As they start to see growing demand, fractional aircraft providers are beginning to recall furloughed pilots to fill cockpit vacancies. Last month, Cleveland-based Flight Options recalled eight furloughed pilots to fill open seats in its Citation X fleet.
Aviation International News » April 2011
SimCom Training Centers has added simulator training for all turboprop Twin Commanders at its Dallas/Fort Worth facility. Initial and recurrent courses are available and are approved by all major aircraft insurance underwriters. SimCom has equipped the Twin Commander simulator with a 180-degree visual display that allows pilots to perform, with outside visual cues, maneuvers that simulate conditions for day, night and twilight conditions.
“We are gaining confidence that a recovery is taking hold following good news in recent weeks,” JPMorgan North America Equity Research noted in its latest business jet update. The firm cited the net orders for 74 aircraft booked by Bombardier in the fourth quarter, as well as the recent firm order for 50 Bombardier Globals placed by NetJets.
The DOT expects to issue a final rule designed to bolster consumer protections against ramp delays of more than three hours and expand other passenger rights initiatives this month, a department spokesman told AIN.
Two U.S. senators have inserted language into the FAA Reauthorization bill that circumvents the normal channels governing airspace regulation for specific areas in their home states. Sen. Ron Wyden (D-Ore.) added an amendment to the bill that allows the National Park Service to stop air tours over Crater Lake National Park without first preparing an air tour management plan, as required in every other national park.
Bombardier Aerospace introduced a parts satisfaction guarantee for its business aircraft customers. The guarantee sets high standards for BombardierÕs parts performance, while introducing accountability by waiving the shipping, labor and restocking charges in applicable cases. In addition, Bombardier continues to make substantial headway in reducing the incidence of no fault found (NFF) parts currently in circulation.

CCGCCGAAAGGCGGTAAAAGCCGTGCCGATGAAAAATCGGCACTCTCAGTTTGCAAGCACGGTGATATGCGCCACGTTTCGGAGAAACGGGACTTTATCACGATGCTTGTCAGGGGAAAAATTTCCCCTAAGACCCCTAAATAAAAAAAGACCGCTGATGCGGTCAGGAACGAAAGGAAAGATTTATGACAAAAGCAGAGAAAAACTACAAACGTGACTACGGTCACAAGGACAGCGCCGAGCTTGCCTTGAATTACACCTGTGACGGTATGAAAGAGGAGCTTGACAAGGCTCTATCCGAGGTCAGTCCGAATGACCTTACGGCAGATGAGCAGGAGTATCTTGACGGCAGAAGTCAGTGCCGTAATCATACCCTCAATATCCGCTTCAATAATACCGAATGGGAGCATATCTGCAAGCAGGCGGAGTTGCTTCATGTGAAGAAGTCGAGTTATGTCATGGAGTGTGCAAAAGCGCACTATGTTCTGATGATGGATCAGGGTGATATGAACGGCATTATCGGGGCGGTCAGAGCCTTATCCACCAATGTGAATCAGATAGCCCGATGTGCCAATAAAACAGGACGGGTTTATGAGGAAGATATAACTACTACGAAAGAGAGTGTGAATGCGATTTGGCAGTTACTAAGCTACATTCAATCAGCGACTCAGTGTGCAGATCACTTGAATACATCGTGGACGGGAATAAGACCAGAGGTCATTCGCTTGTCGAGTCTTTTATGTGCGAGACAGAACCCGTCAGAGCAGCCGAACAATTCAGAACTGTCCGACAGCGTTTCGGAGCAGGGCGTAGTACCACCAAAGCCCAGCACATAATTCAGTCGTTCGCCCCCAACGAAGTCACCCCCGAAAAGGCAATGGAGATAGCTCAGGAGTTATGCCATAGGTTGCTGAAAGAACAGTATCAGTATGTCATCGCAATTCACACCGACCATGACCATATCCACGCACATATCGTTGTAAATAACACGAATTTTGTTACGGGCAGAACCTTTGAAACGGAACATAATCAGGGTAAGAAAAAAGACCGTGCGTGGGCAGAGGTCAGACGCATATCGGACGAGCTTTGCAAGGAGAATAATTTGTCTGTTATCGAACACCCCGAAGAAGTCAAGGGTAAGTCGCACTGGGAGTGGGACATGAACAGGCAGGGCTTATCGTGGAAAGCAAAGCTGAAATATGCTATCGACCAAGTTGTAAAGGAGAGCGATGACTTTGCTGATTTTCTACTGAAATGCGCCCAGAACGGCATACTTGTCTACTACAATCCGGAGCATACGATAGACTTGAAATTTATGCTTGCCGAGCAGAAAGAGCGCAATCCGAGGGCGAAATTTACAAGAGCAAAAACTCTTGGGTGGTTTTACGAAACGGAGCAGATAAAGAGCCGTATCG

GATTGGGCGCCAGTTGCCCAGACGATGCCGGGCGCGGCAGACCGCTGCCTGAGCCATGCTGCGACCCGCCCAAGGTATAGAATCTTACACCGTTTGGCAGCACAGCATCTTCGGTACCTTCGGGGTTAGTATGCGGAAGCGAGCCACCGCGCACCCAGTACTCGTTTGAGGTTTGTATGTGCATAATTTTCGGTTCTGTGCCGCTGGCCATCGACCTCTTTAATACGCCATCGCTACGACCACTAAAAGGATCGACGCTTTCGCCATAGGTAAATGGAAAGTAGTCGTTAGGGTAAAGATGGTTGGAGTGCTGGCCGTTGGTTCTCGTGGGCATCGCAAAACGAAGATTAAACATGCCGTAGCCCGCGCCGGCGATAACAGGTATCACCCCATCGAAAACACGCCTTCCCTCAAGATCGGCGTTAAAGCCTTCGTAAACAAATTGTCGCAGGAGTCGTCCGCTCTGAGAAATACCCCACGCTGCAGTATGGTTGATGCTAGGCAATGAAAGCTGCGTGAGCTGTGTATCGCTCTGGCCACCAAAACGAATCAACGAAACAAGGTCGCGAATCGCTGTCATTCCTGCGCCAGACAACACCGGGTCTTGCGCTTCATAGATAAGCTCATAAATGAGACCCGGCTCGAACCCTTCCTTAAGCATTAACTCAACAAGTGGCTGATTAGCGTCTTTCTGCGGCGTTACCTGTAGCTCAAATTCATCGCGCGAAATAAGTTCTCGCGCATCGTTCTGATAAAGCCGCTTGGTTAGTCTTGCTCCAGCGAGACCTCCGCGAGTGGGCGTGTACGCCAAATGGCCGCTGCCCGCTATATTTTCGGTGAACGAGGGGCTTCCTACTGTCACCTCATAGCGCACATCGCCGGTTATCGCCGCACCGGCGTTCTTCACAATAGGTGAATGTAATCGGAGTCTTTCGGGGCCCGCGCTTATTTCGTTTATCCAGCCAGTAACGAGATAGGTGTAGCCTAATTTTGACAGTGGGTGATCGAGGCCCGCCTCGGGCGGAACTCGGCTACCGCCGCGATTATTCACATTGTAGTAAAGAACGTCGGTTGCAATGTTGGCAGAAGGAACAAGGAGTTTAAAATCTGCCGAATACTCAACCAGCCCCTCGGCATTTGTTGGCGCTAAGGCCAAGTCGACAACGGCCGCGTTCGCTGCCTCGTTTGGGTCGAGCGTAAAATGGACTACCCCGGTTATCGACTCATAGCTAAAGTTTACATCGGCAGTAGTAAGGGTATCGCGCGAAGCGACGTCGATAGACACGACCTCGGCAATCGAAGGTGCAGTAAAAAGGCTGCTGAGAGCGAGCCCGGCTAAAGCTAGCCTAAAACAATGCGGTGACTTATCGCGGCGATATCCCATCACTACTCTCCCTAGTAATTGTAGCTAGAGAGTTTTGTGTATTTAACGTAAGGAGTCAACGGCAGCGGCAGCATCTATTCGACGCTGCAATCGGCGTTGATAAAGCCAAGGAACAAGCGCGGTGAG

British businessman and entrepreneur Lord Sugar, a 25-year veteran of business aircraft ownership, touted the benefits of aircraft at the BBGA gathering. Sugar told members that owning an aircraft had enabled him to spend one day a week in Denmark, leaving London at 6 a.m. to work an eight-hour day in his Danish office.
Flight-time limitations that apply to airlines cannot be applied to business aviation, according to European Business Aviation Association (EBAA) president and chief executive Brian Humphries, who emphasized that the rules governing flight-crew duty times should accommodate “the nature and pattern of business aircraft operations.” The EASA participates in the flight-times limitation (FTL) working group and will join
Late last month, the UK Border Agency (UKBA), part of the Home Office, scheduled a workshop to involve major aviation stakeholders in exploring improvements to Britain’s general aviation reporting (GAR) system, under which business-aircraft operators give notice of inbound/outbound flights for security and counter-terrorism purposes.
Successful partnerships with UK government departments and national and European regulators are the fruits of several years’ investment in discussion and representation by Britain’s general aviation community, according to industry leaders. “There is an awful lot to be proud of,” said British Business and General Aviation Association (BBGA) chief executive Guy Lachlan, following the lobby group’s annual conference last month.